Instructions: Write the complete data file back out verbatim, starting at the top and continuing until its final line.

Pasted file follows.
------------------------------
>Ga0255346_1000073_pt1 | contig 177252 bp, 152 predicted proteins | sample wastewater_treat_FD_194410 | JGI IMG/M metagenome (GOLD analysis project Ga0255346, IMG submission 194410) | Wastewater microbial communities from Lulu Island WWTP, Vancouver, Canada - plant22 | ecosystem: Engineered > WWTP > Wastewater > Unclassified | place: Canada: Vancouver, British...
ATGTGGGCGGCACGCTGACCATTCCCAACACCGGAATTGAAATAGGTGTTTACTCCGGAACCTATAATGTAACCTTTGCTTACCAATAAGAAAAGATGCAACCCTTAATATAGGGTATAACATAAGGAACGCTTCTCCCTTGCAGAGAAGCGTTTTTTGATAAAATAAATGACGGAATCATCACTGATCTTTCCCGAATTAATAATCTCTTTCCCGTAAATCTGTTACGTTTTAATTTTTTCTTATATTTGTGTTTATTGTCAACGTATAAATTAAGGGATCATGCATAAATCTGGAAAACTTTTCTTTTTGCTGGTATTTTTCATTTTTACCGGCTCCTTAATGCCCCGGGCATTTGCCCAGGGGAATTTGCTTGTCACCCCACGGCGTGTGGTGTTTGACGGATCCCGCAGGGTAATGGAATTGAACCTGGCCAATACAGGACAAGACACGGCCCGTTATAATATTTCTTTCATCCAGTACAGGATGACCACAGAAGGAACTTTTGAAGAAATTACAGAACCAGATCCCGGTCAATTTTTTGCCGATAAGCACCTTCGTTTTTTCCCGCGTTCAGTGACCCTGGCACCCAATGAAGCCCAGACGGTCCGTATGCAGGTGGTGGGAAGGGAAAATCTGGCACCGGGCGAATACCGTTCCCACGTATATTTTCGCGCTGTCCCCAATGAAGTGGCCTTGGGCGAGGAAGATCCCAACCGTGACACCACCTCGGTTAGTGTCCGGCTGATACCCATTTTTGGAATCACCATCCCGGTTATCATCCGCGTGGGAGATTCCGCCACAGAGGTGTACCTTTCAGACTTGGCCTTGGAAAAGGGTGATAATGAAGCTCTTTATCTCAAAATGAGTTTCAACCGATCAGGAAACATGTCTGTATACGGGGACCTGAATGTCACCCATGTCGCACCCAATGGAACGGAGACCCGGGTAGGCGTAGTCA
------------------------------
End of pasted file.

>Ga0255346_1000073_pt1 | contig 177252 bp, 152 predicted proteins | sample wastewater_treat_FD_194410 | JGI IMG/M metagenome (GOLD analysis project Ga0255346, IMG submission 194410) | Wastewater microbial communities from Lulu Island WWTP, Vancouver, Canada - plant22 | ecosystem: Engineered > WWTP > Wastewater > Unclassified | place: Canada: Vancouver, British...
ATGTGGGCGGCACGCTGACCATTCCCAACACCGGAATTGAAATAGGTGTTTACTCCGGAACCTATAATGTAACCTTTGCTTACCAATAAGAAAAGATGCAACCCTTAATATAGGGTATAACATAAGGAACGCTTCTCCCTTGCAGAGAAGCGTTTTTTGATAAAATAAATGACGGAATCATCACTGATCTTTCCCGAATTAATAATCTCTTTCCCGTAAATCTGTTACGTTTTAATTTTTTCTTATATTTGTGTTTATTGTCAACGTATAAATTAAGGGATCATGCATAAATCTGGAAAACTTTTCTTTTTGCTGGTATTTTTCATTTTTACCGGCTCCTTAATGCCCCGGGCATTTGCCCAGGGGAATTTGCTTGTCACCCCACGGCGTGTGGTGTTTGACGGATCCCGCAGGGTAATGGAATTGAACCTGGCCAATACAGGACAAGACACGGCCCGTTATAATATTTCTTTCATCCAGTACAGGATGACCACAGAAGGAACTTTTGAAGAAATTACAGAACCAGATCCCGGTCAATTTTTTGCCGATAAGCACCTTCGTTTTTTCCCGCGTTCAGTGACCCTGGCACCCAATGAAGCCCAGACGGTCCGTATGCAGGTGGTGGGAAGGGAAAATCTGGCACCGGGCGAATACCGTTCCCACGTATATTTTCGCGCTGTCCCCAATGAAGTGGCCTTGGGCGAGGAAGATCCCAACCGTGACACCACCTCGGTTAGTGTCCGGCTGATACCCATTTTTGGAATCACCATCCCGGTTATCATCCGCGTGGGAGATTCCGCCACAGAGGTGTACCTTTCAGACTTGGCCTTGGAAAAGGGTGATAATGAAGCTCTTTATCTCAAAATGAGTTTCAACCGATCAGGAAACATGTCTGTATACGGGGACCTGAATGTCACCCATGTCGCACCCAATGGAACGGAGACCCGGGTAGGCGTAGTCA